In our time, actions of civil disobedience are often last resorts in citizen engagement strategies. However, historically, it is the form of citizen protest from which most of our current political and social achievements such as contraception or even 8-hour work days arise. The explanation for this popular reluctance lies in the negative, violent and chaotic image conveyed in society, ultimately leading to a distrust of public opinion regarding these means of citizen engagement. Those who disobey are often reminded that, in a democratic society, there are legal tools and procedures to arbitrate multiple competing visions. This conception of democracy tends to restrict the concept of legitimacy to positive legality, in other words, only what is legal is legitimate. The “disobedient” are indirectly asked to return to the legal order and to conform to institutionalized and regulated modes of protest. This idea is part of the current of thought known as contemporary “hobbism” which considers that the legitimacy of a legal order is reducible to this order.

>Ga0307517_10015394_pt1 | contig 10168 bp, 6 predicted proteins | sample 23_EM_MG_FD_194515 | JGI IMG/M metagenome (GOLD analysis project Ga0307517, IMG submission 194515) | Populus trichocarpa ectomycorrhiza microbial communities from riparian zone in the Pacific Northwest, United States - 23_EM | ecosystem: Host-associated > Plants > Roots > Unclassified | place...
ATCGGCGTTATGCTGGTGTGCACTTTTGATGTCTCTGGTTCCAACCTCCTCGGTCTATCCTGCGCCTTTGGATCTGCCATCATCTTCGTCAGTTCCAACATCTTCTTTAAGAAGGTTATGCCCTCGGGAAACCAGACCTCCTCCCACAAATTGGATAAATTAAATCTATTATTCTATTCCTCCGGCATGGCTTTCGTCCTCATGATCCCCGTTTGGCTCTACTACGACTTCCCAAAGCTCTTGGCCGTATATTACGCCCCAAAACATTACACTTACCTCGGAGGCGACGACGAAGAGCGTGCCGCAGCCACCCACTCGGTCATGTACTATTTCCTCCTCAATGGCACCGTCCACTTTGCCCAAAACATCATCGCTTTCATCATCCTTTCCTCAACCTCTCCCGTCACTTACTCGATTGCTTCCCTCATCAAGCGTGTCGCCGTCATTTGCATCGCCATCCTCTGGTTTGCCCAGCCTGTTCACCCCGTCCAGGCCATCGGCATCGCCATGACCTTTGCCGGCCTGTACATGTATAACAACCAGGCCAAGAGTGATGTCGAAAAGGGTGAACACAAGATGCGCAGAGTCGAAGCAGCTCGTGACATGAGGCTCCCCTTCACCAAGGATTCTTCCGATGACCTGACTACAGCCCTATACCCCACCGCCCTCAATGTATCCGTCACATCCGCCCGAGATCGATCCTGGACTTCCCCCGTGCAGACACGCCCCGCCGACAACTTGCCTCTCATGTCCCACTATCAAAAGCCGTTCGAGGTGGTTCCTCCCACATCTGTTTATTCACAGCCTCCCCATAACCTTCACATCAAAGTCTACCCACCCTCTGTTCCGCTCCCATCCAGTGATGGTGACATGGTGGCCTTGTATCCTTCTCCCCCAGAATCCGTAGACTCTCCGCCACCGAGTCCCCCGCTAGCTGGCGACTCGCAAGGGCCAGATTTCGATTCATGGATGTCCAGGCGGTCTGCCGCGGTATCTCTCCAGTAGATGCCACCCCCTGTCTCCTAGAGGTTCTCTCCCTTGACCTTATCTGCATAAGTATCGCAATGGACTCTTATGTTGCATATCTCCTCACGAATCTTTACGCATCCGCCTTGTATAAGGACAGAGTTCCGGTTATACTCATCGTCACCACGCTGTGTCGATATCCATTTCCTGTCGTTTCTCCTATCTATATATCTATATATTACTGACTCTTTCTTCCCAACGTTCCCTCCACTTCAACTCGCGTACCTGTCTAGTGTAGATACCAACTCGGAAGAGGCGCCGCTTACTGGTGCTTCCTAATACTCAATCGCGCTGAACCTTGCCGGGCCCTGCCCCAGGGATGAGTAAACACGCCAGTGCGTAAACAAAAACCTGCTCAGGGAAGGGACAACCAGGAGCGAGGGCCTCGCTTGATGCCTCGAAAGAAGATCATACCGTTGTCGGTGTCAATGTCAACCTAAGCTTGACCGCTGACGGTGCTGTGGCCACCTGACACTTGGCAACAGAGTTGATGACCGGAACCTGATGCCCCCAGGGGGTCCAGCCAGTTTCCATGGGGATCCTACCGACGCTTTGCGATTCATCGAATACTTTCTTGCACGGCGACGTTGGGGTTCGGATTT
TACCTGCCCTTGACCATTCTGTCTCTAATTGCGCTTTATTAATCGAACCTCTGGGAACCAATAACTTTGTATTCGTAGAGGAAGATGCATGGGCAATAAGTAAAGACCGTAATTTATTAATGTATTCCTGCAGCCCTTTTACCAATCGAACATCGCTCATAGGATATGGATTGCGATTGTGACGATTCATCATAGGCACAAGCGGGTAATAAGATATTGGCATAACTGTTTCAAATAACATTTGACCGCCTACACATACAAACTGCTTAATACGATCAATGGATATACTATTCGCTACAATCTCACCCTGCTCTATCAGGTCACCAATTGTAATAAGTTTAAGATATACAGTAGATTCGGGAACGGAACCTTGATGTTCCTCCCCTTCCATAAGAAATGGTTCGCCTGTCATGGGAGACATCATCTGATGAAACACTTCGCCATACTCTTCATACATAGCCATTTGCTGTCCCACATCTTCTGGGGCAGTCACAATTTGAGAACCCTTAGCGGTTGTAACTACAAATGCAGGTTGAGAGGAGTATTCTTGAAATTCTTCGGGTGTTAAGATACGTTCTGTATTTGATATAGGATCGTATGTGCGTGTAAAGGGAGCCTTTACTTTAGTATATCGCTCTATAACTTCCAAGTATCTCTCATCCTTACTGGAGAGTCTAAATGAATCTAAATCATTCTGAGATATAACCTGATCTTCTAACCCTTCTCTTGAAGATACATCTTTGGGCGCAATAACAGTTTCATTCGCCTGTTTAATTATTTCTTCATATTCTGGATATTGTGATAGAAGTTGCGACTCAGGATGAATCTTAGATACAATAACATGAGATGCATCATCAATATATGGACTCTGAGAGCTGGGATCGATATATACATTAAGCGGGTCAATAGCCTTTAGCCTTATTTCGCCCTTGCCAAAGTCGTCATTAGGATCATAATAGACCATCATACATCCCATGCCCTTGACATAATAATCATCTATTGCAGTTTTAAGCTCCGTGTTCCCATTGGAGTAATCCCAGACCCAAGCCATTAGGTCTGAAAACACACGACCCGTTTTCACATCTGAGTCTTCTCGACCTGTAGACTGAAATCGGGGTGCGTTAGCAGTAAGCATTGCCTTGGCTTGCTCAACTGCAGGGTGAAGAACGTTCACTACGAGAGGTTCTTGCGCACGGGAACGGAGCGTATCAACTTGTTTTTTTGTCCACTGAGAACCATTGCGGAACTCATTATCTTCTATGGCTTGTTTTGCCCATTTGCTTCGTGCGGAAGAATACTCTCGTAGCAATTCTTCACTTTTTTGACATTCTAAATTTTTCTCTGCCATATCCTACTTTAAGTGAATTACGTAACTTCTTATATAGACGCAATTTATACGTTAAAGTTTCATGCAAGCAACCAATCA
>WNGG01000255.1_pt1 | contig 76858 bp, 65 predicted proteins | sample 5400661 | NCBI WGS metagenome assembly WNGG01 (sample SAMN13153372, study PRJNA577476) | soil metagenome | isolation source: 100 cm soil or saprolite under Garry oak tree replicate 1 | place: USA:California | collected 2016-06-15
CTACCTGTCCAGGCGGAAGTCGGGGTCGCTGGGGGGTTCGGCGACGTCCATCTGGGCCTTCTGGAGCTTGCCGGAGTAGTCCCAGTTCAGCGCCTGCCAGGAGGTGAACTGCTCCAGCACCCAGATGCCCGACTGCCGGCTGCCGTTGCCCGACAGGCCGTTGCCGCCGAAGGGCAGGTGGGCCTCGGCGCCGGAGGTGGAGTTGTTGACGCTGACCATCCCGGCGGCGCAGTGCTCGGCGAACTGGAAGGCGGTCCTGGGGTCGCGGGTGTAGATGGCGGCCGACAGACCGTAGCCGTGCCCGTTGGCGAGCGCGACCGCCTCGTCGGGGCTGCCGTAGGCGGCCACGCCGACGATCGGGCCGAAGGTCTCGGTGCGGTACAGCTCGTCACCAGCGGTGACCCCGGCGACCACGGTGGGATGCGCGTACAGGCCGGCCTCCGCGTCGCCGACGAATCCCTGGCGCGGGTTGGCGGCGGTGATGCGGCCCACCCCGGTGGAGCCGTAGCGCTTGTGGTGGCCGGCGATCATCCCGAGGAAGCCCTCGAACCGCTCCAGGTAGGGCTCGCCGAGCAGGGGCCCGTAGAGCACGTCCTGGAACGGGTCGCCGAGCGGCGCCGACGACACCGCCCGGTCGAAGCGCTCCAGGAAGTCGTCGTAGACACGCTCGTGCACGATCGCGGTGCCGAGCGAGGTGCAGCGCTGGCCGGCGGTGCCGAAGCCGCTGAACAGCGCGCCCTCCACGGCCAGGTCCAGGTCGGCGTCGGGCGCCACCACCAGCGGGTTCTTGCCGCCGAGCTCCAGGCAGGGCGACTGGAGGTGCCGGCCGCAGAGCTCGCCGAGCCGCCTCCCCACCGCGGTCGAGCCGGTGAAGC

In his work Law and Democracy, considered as a reference for any normative theory of democracy, Jürgen Habermas instead judges civil disobedience to be entirely legitimate in states governed by democratic law. His argument unfolds as follows: “ when certain principles or fundamental rights are at stake and appear to be seriously contradicted by legislation or a government act, civil disobedience is legitimate - moreover, it is desirable, even necessary, and the possibility of having recourse to it must in any case be cause to be positively valued »[2]. Fundamentally, it challenges contemporary hobbism by invoking the necessary adequacy between the order and the principles that support it. However, Habermas expresses reservations and only encourages actions of civil disobedience which meet strict conditions and are thus distinguished from the dynamics of resistance to the established order. According to him, the tension between the normative validity of States and their empirical reality is purely internal, and this is why they must be contested in the name of their very principles »[3]. In other words, this form of popular protest can only be justified in the event of violation of one or more fundamental principles which establish the legal order and it is in this that its framework and its limits are revealed. These latter correspond in any case to the objectives mainly claimed by Boum 2 and described by Dave Monfort, the person responsible for the call to Boum, and supported by several “boomers”. Mr Monfort will also have the opportunity to clarify his positioning to the press in these words: We do this to defend our Constitution, and articles 23 and 26 in particular, which are trampled by regulations deemed unconstitutional by the Brussels court. »[4].